When it is necessary to file an additional VAT return and when it is sufficient to report in the regular tax return
It's annual accounts time. This involves not only the rigorous documentation and examination of balance sheets, but also the effort to resolve open business cases. As a result, various credit notes, bonuses and late approved invoices received need to be reflected in the VAT return. Is it possible to include everything in the regular tax return or do you need to file a supplementary return? Let's take a look at a few situations.
1. Correction of the tax rate always leads to an additional return
The payer received an invoice on 7 February for January at the basic rate of 21% but was convinced that the correct rate was 15%. After a few weeks they convinced the supplier that they were right and the supplier issued a corrective tax invoice for the difference in rates. The issuer is entitled to have the tax authorities refund the difference by which they originally paid more VAT, but only by filing a supplementary tax return for January. The recipient does not have to correct anything because, even though they received the receipt at 21%, they could only claim VAT on it at the correct rate, i.e. the 15% rate.
2. The right to deduct is three years, but beware of the coefficient
If a taxpayer accepts a tax document for which they are only partially entitled to a deduction because they use the services received or the goods purchased both for an activity on which they pay VAT and for an activity that is exempt without a deduction, they are limited to the period in which they can claim the deduction. The period for claiming the deduction remains three years in this case, but in a regular tax return the taxpayer can only claim such VAT in the year in which they could have claimed VAT on the purchase for the first time. Thus, in February, they cannot put in a deduction document with a partial deduction received in December of the previous year and must file a supplementary tax return by December to claim the deduction.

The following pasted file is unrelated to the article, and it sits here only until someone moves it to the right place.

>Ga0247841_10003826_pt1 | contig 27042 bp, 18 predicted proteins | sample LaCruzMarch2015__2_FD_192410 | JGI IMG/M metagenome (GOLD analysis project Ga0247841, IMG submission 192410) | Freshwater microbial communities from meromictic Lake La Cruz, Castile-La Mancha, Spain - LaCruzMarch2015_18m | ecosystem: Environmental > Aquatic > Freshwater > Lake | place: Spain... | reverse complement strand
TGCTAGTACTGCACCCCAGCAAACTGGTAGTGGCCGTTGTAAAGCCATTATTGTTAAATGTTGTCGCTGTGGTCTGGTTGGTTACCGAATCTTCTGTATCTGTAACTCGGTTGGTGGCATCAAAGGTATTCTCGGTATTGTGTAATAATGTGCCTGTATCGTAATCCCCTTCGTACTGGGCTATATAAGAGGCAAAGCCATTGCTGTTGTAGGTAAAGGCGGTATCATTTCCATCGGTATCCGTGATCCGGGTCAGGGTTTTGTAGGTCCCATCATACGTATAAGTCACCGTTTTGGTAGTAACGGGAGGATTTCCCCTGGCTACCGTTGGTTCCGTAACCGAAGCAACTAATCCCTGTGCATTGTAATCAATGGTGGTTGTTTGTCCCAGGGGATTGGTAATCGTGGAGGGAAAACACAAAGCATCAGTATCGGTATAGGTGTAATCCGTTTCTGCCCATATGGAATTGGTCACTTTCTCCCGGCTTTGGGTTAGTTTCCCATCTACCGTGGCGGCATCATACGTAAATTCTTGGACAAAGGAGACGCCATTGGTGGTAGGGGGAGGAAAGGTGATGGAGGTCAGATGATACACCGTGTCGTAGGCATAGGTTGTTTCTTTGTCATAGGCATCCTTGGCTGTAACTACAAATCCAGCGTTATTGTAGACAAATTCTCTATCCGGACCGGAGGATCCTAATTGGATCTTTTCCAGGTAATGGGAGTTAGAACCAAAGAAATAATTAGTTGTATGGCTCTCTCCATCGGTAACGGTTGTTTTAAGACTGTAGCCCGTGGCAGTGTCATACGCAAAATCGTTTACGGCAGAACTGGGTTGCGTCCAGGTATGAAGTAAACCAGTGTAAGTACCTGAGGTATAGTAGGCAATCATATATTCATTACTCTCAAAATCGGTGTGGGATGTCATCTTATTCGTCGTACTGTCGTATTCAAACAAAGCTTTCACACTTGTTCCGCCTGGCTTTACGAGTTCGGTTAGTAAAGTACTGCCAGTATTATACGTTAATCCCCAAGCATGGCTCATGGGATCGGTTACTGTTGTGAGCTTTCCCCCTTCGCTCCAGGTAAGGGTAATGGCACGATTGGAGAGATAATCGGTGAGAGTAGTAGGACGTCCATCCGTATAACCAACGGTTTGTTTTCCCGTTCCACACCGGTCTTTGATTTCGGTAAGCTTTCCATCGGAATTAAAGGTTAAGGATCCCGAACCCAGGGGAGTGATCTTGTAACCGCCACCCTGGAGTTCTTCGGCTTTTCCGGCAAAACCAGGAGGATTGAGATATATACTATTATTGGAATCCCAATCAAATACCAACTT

3. Omitted invoice for the purchase of goods from the EU
When reconciling mutual receivables and payables in February, the payer discovers that their December invoice for goods from Germany got stuck in the approval process and did not reach the accounting office. The Czech VAT Act allows the invoice for the purchase of goods from the EU to be shown and therefore taxed in the regular tax return without penalty and with a delay. This is possible even if the invoice relates to a previous calendar year, provided the taxpayer purchaser is fully, not partially, entitled to deduct the invoice.
4. Credit note for change of tax base
The adjustment of the tax base is a separate taxable supply and is therefore always included in the regular tax return for the period in which the event leading to the change in the tax base occurred. This may be, for example, the date of an agreement to reduce the price, the date of repayment of a payment received or the date of approval of a reorganisation plan.
5. Do not forget to change the advance coefficient
Taxpayers who must reduce their deductions by a factor will calculate a settlement factor on their December or fourth quarter tax return. They then use this as a backup in the following year. When the previous year's settlement factor is changed retroactively, the payer must start using the changed factor in the new year from the month/quarter after the payer's new settlement factor was assessed.